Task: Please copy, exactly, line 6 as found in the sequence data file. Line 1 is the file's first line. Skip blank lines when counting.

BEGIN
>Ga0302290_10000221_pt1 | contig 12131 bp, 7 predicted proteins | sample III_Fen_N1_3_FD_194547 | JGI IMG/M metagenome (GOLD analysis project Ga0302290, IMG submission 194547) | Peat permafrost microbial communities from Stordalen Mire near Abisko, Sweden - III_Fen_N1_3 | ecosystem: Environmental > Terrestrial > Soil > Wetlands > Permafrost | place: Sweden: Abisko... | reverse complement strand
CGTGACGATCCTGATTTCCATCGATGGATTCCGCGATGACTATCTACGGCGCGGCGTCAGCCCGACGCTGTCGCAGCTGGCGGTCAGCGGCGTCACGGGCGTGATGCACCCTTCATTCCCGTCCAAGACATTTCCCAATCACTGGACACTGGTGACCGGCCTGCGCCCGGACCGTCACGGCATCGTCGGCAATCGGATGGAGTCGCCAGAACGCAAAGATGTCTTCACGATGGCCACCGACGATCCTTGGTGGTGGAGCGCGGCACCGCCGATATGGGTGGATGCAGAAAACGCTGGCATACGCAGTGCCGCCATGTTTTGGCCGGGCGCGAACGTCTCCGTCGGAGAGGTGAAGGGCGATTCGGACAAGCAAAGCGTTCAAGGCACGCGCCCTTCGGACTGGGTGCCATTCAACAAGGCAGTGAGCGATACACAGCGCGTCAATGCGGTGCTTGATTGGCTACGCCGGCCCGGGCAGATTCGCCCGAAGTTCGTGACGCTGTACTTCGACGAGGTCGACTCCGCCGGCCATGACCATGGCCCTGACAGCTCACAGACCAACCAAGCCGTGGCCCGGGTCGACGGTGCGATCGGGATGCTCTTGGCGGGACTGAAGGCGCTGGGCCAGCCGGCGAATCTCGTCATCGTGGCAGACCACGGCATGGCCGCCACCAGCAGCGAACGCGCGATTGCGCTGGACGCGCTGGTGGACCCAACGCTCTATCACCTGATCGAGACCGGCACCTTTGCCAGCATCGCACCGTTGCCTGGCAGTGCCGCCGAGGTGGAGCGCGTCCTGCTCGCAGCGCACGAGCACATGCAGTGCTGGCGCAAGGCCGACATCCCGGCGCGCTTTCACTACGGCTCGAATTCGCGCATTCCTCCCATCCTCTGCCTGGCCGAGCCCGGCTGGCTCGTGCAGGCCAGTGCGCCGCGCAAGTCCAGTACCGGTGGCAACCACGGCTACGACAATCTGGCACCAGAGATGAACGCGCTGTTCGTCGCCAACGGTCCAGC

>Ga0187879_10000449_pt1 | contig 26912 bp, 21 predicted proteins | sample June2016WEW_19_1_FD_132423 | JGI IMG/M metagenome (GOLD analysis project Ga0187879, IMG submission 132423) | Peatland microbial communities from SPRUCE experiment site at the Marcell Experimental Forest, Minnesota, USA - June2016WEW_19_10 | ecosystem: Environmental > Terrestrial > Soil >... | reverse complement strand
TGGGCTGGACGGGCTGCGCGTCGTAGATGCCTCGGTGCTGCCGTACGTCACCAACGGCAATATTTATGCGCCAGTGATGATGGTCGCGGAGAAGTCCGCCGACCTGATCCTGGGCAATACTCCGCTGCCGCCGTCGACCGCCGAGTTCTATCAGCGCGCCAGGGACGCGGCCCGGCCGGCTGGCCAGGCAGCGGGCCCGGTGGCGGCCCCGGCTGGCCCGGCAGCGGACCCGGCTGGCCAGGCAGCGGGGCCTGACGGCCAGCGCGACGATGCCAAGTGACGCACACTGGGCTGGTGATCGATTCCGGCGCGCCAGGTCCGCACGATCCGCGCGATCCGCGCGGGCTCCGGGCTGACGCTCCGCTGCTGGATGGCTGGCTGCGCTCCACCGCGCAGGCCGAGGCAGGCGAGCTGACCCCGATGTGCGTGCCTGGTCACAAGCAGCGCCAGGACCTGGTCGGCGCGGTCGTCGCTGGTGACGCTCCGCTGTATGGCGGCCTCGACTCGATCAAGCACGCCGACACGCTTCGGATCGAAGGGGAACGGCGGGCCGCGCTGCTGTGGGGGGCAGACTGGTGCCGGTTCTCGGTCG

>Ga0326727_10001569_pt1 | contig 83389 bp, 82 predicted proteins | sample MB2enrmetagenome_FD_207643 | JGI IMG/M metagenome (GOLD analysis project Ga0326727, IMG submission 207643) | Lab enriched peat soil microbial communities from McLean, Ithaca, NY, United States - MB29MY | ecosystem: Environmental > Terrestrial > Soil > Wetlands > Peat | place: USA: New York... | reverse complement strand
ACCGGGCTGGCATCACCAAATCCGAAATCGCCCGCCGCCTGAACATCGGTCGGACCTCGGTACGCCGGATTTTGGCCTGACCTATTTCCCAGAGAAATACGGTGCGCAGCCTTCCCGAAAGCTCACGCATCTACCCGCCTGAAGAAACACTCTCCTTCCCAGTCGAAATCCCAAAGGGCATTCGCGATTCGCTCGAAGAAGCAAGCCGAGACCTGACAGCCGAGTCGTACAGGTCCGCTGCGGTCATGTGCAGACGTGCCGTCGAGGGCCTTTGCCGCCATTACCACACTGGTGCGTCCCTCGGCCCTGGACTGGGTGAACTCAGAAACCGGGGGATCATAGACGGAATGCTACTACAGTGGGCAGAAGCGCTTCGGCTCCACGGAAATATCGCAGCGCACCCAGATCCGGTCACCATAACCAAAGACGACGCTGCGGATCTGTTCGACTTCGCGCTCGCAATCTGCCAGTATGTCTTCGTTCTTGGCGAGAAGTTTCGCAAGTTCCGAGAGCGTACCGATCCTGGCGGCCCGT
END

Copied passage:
ACCGGGCTGGCATCACCAAATCCGAAATCGCCCGCCGCCTGAACATCGGTCGGACCTCGGTACGCCGGATTTTGGCCTGACCTATTTCCCAGAGAAATACGGTGCGCAGCCTTCCCGAAAGCTCACGCATCTACCCGCCTGAAGAAACACTCTCCTTCCCAGTCGAAATCCCAAAGGGCATTCGCGATTCGCTCGAAGAAGCAAGCCGAGACCTGACAGCCGAGTCGTACAGGTCCGCTGCGGTCATGTGCAGACGTGCCGTCGAGGGCCTTTGCCGCCATTACCACACTGGTGCGTCCCTCGGCCCTGGACTGGGTGAACTCAGAAACCGGGGGATCATAGACGGAATGCTACTACAGTGGGCAGAAGCGCTTCGGCTCCACGGAAATATCGCAGCGCACCCAGATCCGGTCACCATAACCAAAGACGACGCTGCGGATCTGTTCGACTTCGCGCTCGCAATCTGCCAGTATGTCTTCGTTCTTGGCGAGAAGTTTCGCAAGTTCCGAGAGCGTACCGATCCTGGCGGCCCGT